The Long Beach City Council agreed Tuesday night to take steps to place a ballot question before Long Beach voters in March that could raise the tax rates charged to hotel guests in the city.
A proposed permanent 1% transient occupancy tax (TOT) increase could generate about $2.8 million annually, according to city officials—money that they say is desperately needed for infrastructure investment at the Long Beach Convention Center and struggling arts organizations.
The city’s TOT tax is currently 12% and applies to all hotel, motels and short term rental units like Airbnb, something the city has recently begun regulating. The estimated revenue would be split by the convention center and by arts groups throughout the city, according to proposed ballot language.
Repairs at the building—set to house the California Democratic Party Convention this weekend—are estimated at over $50 million. According to acting City Manager Tom Modica, those are “bare bones’ investments which could range from lighting to air conditioning to replacing seats inside the Long Beach Arena.
The convention center, officials say, will play a large role in the city’s ability to host events during the 2028 Summer Olympics.
If the tax were to be approved by voters, it would raise hotel tax rates by about $1.80 to $2.00 per night. The impact of the tax would not be directly felt by Long Beach residents unless they stay in a hotel, motel or short-term rental unit within the city.
“Even though that’s a small amount to the individual paying that tax, it actually does add up because we do have a lot of people staying in our hotels,” Modica said.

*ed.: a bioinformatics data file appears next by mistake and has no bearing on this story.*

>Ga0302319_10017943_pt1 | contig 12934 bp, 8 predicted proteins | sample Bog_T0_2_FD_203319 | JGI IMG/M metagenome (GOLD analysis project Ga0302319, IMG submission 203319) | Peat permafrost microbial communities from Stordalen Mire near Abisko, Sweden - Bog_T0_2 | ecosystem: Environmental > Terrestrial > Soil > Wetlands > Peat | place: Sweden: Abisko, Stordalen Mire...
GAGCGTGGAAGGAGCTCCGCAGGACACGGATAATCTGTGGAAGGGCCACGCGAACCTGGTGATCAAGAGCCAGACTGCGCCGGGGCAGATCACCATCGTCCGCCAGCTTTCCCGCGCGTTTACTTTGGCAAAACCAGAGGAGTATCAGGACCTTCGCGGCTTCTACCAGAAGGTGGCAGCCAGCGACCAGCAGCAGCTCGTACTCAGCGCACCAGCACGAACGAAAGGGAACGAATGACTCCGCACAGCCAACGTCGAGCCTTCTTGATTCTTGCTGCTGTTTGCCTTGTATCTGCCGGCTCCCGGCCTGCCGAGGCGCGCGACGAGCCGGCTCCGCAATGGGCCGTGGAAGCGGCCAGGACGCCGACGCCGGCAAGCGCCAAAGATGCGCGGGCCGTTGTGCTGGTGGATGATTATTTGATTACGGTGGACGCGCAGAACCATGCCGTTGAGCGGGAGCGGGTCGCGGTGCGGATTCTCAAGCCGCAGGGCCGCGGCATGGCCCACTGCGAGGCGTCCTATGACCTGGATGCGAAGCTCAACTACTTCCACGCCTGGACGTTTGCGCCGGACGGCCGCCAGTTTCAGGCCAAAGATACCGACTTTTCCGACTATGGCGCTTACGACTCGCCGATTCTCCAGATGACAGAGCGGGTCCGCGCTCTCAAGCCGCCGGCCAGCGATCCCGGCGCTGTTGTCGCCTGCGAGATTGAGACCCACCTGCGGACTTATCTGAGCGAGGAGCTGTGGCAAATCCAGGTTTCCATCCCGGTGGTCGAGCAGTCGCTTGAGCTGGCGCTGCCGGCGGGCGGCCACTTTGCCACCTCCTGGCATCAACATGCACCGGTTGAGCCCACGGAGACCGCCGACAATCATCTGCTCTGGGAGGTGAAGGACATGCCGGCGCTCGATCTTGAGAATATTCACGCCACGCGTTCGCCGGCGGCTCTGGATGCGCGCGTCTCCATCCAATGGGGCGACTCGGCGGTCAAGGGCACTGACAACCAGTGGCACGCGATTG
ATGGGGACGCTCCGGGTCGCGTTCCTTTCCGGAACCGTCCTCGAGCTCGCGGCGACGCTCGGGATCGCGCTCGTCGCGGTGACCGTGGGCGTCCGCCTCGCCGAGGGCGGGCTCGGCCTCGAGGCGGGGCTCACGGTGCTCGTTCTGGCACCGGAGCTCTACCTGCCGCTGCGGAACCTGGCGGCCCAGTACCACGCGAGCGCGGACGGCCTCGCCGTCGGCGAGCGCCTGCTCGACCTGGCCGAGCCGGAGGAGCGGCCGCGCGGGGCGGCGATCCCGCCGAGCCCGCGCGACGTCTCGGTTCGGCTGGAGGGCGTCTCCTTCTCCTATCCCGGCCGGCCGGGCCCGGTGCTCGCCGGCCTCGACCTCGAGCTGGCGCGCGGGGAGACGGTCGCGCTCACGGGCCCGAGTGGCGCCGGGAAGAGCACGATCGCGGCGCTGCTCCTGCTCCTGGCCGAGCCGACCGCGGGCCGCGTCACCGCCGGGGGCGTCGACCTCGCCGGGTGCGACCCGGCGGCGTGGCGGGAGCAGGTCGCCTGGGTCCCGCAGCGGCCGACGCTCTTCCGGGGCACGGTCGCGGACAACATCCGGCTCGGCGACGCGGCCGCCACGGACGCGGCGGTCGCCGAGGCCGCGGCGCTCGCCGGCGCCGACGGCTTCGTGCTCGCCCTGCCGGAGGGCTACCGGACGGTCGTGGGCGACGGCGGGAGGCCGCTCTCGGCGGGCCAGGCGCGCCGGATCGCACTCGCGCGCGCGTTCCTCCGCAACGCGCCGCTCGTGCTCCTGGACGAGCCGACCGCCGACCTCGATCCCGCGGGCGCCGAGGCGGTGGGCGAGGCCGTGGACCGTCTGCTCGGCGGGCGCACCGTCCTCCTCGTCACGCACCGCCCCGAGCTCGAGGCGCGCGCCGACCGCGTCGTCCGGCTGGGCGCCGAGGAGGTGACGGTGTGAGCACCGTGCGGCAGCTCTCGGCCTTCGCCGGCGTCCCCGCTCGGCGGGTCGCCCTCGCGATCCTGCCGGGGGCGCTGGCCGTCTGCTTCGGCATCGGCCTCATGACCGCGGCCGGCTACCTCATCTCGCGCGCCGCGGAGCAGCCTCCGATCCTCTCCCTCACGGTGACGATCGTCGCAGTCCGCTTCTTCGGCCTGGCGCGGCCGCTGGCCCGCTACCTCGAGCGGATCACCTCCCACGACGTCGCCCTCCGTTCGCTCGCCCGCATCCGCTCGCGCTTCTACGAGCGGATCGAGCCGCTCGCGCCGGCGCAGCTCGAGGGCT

Modica stressed that even with a potential increase, the city would still remain competitive with surrounding cities’ hotel rates; stays in Long Beach, he said, are about $100 less per night than other areas.
Several members of the arts community pushed for the council to place the question on the March 3 ballot, stating that the return on investment would far outweigh the small impact shouldered by hotel guests.
“The funding would be transformative for all of us,” said Kelly Lucera, president of the Long Beach Symphony. “Instead of panicking on a day-to-day basis about making payroll, we’d be able to take that time and energy and resources and further invest it into this great community by providing more free programs for all demographics in our community.”
Lucera said that while she ran a budget of about $3.2 million last year, the symphony struggled to stay in the black. She said at the end of the year it finished with a $9,000 surplus due in large par to the city’s “Percent for the Arts” program, an initiative pushed by Mayor Robert Garcia in 2016 that assesses a 1% fee to capital improvement projects with that money helping to fund local art programs.
Mayor Robert Garcia called the opportunity to boost revenue for these two areas of the city a potentially transformational way that the city could support the tourism economy of Long Beach, particularly the struggling arts sector.
“For our art institutions to succeed there has to be public investment,” Garcia said. “The truth is we shouldn’t look at the arts as a private enterprise, and arts should not be expected to turn a profit to succeed or to maintain themselves. The arts are what we call a public good and all programs and folks that work toward the public good know that there has to be government and public investment for those organizations to succeed.”
The ballot language is expected to come back before the City Council in the next few weeks for final approval as the Dec. 6 deadline to submit paperwork to the county quickly approaches.
The measure would need a simple majority to pass.
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